“It is not sinful to be sad . Blessed be God for that! Jesus wept. Tears have often been the food and drink of God’s people day and night. Sorrow is natural to men. It may become sinful, but it is not necessarily sinful. In fact, it is often a blessing, and does more good than gladness itself. Hear the wise man: “Sorrow is better than laughter; for by the sadness of the countenance, the heart is made better. The heart of the wise is in the house of mourning; but the heart of fools is in the house of mirth.” The day of desperate sorrow seems to be reserved to the wicked (Isa. 17: 11). To saints, no night is without its morning. Light is sown for the righteous, and gladness for the upright in heart. Weeping may endure for a night, but joy comes in the morning. Blessed is he who has the hope of salvation to cheer him along!

William S Plumer 1802-1880

I have also learned again how selfish I am. When being ill my selfishness becomes easier and easier to identify. Everything is about me. My health. My comfort. My recovery. My desires. And this despite the fact that I know of many cases around me where people are in desperate life situations who desperately need prayer and support. Yet, despite that, all I want to do is think about me. Even this blog post testifies to that. Here I am writing about me. Irony much Bret? 

It has been the greatest of comforts during this time to remind myself constantly that I am owned by Jesus Christ. It certainly is the case that the Devil does not (and has not) relented at times like this. He seeks to advance to plant doubts about the Father’s care. He does all he can to make me doubt Christ’s faithfulness and then my faith. He reminds me of my sin and all my various failures. (And there is plenty to be reminded of.) He is good at throwing us into any slough of despond he can find.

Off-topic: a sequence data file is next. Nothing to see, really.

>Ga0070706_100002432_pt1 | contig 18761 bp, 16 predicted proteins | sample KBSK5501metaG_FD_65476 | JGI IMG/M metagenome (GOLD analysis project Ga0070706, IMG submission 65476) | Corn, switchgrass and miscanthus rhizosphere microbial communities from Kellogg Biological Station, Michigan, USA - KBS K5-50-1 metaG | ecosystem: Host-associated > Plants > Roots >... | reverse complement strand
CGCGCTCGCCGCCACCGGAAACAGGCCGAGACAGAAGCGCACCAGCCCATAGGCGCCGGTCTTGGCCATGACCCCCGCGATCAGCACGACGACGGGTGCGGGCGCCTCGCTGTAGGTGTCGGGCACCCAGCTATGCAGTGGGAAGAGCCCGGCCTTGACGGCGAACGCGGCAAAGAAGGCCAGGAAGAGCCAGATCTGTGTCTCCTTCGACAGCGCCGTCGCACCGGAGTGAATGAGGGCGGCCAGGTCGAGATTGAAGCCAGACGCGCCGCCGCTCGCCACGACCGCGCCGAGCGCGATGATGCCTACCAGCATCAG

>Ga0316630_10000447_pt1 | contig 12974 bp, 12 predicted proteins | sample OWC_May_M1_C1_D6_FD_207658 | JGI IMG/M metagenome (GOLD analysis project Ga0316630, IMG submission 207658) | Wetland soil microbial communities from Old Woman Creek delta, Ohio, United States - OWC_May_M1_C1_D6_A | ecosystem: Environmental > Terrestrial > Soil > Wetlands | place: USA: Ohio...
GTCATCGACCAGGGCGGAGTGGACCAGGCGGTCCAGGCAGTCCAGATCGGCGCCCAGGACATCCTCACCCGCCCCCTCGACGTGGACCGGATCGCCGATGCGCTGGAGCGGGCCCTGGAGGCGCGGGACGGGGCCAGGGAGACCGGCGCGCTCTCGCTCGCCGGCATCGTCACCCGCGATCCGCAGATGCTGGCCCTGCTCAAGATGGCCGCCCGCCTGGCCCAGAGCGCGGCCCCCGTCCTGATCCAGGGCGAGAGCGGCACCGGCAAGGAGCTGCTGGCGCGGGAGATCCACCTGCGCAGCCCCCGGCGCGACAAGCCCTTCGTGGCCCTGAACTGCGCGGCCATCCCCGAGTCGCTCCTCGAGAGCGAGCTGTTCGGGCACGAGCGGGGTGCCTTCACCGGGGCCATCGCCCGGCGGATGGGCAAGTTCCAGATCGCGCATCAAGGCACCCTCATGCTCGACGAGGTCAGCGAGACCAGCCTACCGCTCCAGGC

But at the end of it all I return to the Scriptures and the faithful exposition of my catechism;

Question 1: What is thy only comfort in life and death?

Answer: That I with body and soul, both in life and death,1 am not my own,2 but belong unto my faithful Savior Jesus Christ;3 who, with His precious blood,4 hath fully satisfied for all my sins,5 and delivered me from all the power of the devil;6 and so preserves me7 that without the will of my heavenly Father, not a hair can fall from my head;8 yea, that all things must be subservient to my salvation,9 and therefore, by His Holy Spirit, He also assures me of eternal life,10 and makes me sincerely willing and ready, henceforth, to live unto Him.11

I want to live to be a Joshua/Caleb type of old man. However, there are a good number of things in life I have wanted that, in retrospect, would have been disastrous for me to have gained. Long life could be another one of those things. I don’t know. However, the Lord Christ knows, and whatever He gives to me as my Captain and Redeemer — as my great Liege Lord and great High Priest, whether long life or abbreviated, faith requires me to say;

“It is well with my soul.”

I would ask for prayers for Jane, who is on this ride with me. And of course I would ask for prayers for recovery. I am thankful to God for the leadership at the Church I serve as well as God’s faithfulness in providing Rev. Sam Perry in filling the pulpit here while I have been out. My heart could not take being out of the pulpit if I knew some typical hack clergy was in the pulpit mucking up the thinking of God’s people here. Rev. Perry has been a godsend and all of us here thank God upon every remembrance of him.

The Lord Christ has been faithful and for that I praise God.